Subject: My two attempts to escape from Johnston/Sand Islands
My first attempt to escape resulted in harsh, painful results.
Whenever a low pressure weather system passed over the islands, I could not breathe and would lie in my sack gasping for air. It was suggested that I go to sick bay on Johnston for some relief.
At sick bay I told the Doc that I had to get off the island because I could not breathe. He said, "No problem. Come back on Sunday afternoon and we will remove your tonsils and adenoids on Monday."
I reported to sick bay on Sunday, and that evening I was given a shot in the butt to prepare me for surgery on Monday. In the morning, I was led into a room containing a sort of kitchen chair onto which I was directed to sit facing the back of the chair with my arms crossed over the back of the chair and my chin on my arms.
I was still quite groggy, and two corpsmen faced me. Behind them was the lieutenant commander doctor who appeared to be nursing a hangover from Sunday night's festivities.
The corpsmen told me to open my mouth, and they proceeded to remove my tonsils and adenoids without further medication. It hurt like hell, and blood was spurting all over them and the room.
Instead of cutting the tonsil duct, they were yanking on it. I, of course, involuntarily let out some blood-spurting howls to which they replied, "You can take this. You're a Marine."
I spent six days in sick bay and was unable to eat any of the time because of my "damaged" throat. Because I was ambulatory, I had dish-washing kitchen duty five time a day. I became very weak and was finally rescued by my radar officer, who got me back to Sand Island and told me to stay in the sack until I regained my strength.
My second escape attempt happened shortly after Iwo Jima was secured, and where they had lost about 700 second lieutenants. The word was passed for volunteers for platoon leaders school to replace those lieutenants.
I was one of four out of fifty guys on Sand Island who qualified for the school. At our preliminary interview with the colonel, he asked me, "What do you do here, son?" I replied, "I'm in radar, sir."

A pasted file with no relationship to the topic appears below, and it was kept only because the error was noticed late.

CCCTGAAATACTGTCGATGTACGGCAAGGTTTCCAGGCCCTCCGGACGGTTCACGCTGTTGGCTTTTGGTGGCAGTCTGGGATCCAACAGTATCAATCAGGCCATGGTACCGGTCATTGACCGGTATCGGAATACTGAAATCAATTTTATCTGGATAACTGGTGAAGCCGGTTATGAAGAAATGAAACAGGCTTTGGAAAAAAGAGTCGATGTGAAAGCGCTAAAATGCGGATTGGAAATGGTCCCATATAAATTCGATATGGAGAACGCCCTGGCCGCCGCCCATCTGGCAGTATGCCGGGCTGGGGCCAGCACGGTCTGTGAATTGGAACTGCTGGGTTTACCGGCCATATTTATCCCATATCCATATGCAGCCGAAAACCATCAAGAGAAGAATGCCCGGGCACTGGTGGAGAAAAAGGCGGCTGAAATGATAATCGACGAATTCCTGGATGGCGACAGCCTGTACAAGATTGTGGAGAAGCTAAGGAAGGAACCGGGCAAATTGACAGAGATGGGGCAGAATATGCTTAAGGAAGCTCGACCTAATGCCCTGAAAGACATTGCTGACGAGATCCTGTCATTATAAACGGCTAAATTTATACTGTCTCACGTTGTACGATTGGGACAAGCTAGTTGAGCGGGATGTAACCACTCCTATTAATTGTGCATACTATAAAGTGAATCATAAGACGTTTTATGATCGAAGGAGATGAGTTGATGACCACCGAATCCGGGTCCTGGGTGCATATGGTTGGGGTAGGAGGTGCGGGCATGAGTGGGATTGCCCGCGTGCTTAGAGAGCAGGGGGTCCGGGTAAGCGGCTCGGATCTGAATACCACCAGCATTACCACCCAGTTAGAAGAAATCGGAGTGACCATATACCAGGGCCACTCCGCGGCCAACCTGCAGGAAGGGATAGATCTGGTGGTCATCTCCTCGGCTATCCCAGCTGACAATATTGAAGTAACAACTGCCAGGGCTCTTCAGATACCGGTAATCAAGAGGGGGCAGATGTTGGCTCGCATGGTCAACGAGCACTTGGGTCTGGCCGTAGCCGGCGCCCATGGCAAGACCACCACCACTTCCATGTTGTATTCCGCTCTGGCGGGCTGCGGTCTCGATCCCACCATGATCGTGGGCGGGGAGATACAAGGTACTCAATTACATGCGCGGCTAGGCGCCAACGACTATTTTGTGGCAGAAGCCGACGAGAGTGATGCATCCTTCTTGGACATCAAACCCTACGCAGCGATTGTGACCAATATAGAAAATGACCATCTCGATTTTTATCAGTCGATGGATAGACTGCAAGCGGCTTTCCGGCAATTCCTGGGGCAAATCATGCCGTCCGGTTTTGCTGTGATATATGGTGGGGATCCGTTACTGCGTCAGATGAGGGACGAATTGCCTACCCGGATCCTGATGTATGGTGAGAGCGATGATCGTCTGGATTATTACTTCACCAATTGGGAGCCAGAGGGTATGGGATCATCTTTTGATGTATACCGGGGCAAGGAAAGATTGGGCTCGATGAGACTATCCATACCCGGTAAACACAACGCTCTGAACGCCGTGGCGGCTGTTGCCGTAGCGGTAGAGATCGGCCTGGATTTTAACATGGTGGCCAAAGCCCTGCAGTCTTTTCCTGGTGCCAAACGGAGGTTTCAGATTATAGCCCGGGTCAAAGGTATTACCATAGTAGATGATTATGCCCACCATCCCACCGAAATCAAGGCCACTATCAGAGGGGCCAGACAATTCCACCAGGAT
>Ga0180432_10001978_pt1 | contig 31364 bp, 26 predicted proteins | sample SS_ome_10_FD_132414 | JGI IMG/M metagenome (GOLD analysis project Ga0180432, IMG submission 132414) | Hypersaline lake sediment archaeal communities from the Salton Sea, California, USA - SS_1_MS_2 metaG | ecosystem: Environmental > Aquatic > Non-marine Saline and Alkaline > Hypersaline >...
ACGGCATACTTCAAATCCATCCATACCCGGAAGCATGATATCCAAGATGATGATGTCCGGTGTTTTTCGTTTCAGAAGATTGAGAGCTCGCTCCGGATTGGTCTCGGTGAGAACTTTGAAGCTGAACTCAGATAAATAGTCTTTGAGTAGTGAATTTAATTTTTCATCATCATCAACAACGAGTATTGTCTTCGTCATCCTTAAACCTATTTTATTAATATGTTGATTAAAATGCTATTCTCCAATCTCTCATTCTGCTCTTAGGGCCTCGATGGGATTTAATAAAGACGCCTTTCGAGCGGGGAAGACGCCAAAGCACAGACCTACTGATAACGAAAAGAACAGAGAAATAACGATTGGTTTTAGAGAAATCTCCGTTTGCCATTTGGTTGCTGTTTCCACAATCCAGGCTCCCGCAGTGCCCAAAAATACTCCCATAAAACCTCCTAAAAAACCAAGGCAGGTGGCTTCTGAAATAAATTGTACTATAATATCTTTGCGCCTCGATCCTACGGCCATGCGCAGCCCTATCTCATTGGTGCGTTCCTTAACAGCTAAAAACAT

I was dismissed along with another radarman because radarmen could not be accepted into the program. The other two men were artillerymen, and they escaped from the island.
I "accidentally" managed to escape from the island by a quirk of fate in Apr 1945. I was heading for a game of handball when I saw a bunch of guys yelling around the pier.
When I got there, they said some guy had drowned. I looked around the 20-foot deep, clear water and saw a dark spot on the bottom. I dove in and saw the guy in a sitting position.
I got him under the arms, brought him to the surface and got him to the dock where the others pulled him out and performed artificial respiration.
Fortunately, he came around. He was CPL Ben DuBose. I kept tabs on Ben after his infamous swim. He was transferred to Pearl, and then went to the Philippines and later to Japan (occupation). He was in Army communications.
He was attended by corpsmen and a doctor after I brought him to the surface in 1945. He spent time in the hospital in critical condition. But he survived the experience and went on to lead a full life. We visited Ben at his home in Dallas in 1952. He died in 1995.
At the inquiry, in answer to the colonel's question about how the situation could be improved, I suggested better boat service at Sand Island.
I sensed the colonel was unhappy with my response. Dexter Allen Nesmith and I were almost immediately transferred to casual company at Camp Catlin on Oahu.
I believe my accidental rescue of CPL Ben DuBose led to this transfer, which I refer to as my "successful escape from Sand Island" (see 21 Apr 1945 Moaning News, right).
In Jan 1946, on my way back from Japan, I ran into my old radar crew in Hawaii. They had just been relieved from duty on Sand Island.
F.E. "Jim" DeVine
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